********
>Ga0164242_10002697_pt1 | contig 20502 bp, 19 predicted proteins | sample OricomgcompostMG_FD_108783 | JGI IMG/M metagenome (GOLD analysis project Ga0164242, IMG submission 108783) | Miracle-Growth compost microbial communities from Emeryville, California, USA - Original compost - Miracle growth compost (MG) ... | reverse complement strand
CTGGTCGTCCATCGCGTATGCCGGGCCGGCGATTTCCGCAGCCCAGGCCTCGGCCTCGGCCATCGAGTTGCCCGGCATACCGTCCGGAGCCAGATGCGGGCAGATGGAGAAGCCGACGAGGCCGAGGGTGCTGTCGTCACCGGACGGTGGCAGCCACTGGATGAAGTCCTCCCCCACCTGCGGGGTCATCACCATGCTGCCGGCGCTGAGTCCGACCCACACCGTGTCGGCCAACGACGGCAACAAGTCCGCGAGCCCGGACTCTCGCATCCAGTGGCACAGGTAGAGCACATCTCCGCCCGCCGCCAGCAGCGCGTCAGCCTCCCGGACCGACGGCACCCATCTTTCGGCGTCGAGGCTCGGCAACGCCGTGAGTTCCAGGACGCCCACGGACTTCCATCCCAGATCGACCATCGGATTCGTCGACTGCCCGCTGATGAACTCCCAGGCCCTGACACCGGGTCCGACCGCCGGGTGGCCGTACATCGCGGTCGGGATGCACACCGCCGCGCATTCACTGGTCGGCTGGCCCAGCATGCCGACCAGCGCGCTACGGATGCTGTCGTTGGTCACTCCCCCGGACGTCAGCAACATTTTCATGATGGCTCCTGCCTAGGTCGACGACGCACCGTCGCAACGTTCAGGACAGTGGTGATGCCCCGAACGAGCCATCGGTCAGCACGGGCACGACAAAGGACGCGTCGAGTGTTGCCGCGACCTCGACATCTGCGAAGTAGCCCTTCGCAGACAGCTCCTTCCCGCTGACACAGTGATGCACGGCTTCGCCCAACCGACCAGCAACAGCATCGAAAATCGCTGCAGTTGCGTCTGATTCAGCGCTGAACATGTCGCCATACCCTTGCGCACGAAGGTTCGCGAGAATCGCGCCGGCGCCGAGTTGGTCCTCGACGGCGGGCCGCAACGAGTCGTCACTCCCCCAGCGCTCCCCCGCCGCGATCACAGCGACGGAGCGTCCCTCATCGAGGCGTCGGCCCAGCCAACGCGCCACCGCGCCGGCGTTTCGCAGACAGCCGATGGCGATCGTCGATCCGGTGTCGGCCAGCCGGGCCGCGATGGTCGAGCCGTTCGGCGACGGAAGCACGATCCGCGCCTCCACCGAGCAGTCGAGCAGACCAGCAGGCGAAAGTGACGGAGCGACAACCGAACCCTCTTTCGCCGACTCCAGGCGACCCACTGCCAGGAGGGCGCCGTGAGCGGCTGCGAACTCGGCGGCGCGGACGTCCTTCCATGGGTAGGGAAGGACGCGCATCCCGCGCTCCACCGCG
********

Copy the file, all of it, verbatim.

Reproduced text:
>Ga0164242_10002697_pt1 | contig 20502 bp, 19 predicted proteins | sample OricomgcompostMG_FD_108783 | JGI IMG/M metagenome (GOLD analysis project Ga0164242, IMG submission 108783) | Miracle-Growth compost microbial communities from Emeryville, California, USA - Original compost - Miracle growth compost (MG) ... | reverse complement strand
CTGGTCGTCCATCGCGTATGCCGGGCCGGCGATTTCCGCAGCCCAGGCCTCGGCCTCGGCCATCGAGTTGCCCGGCATACCGTCCGGAGCCAGATGCGGGCAGATGGAGAAGCCGACGAGGCCGAGGGTGCTGTCGTCACCGGACGGTGGCAGCCACTGGATGAAGTCCTCCCCCACCTGCGGGGTCATCACCATGCTGCCGGCGCTGAGTCCGACCCACACCGTGTCGGCCAACGACGGCAACAAGTCCGCGAGCCCGGACTCTCGCATCCAGTGGCACAGGTAGAGCACATCTCCGCCCGCCGCCAGCAGCGCGTCAGCCTCCCGGACCGACGGCACCCATCTTTCGGCGTCGAGGCTCGGCAACGCCGTGAGTTCCAGGACGCCCACGGACTTCCATCCCAGATCGACCATCGGATTCGTCGACTGCCCGCTGATGAACTCCCAGGCCCTGACACCGGGTCCGACCGCCGGGTGGCCGTACATCGCGGTCGGGATGCACACCGCCGCGCATTCACTGGTCGGCTGGCCCAGCATGCCGACCAGCGCGCTACGGATGCTGTCGTTGGTCACTCCCCCGGACGTCAGCAACATTTTCATGATGGCTCCTGCCTAGGTCGACGACGCACCGTCGCAACGTTCAGGACAGTGGTGATGCCCCGAACGAGCCATCGGTCAGCACGGGCACGACAAAGGACGCGTCGAGTGTTGCCGCGACCTCGACATCTGCGAAGTAGCCCTTCGCAGACAGCTCCTTCCCGCTGACACAGTGATGCACGGCTTCGCCCAACCGACCAGCAACAGCATCGAAAATCGCTGCAGTTGCGTCTGATTCAGCGCTGAACATGTCGCCATACCCTTGCGCACGAAGGTTCGCGAGAATCGCGCCGGCGCCGAGTTGGTCCTCGACGGCGGGCCGCAACGAGTCGTCACTCCCCCAGCGCTCCCCCGCCGCGATCACAGCGACGGAGCGTCCCTCATCGAGGCGTCGGCCCAGCCAACGCGCCACCGCGCCGGCGTTTCGCAGACAGCCGATGGCGATCGTCGATCCGGTGTCGGCCAGCCGGGCCGCGATGGTCGAGCCGTTCGGCGACGGAAGCACGATCCGCGCCTCCACCGAGCAGTCGAGCAGACCAGCAGGCGAAAGTGACGGAGCGACAACCGAACCCTCTTTCGCCGACTCCAGGCGACCCACTGCCAGGAGGGCGCCGTGAGCGGCTGCGAACTCGGCGGCGCGGACGTCCTTCCATGGGTAGGGAAGGACGCGCATCCCGCGCTCCACCGCG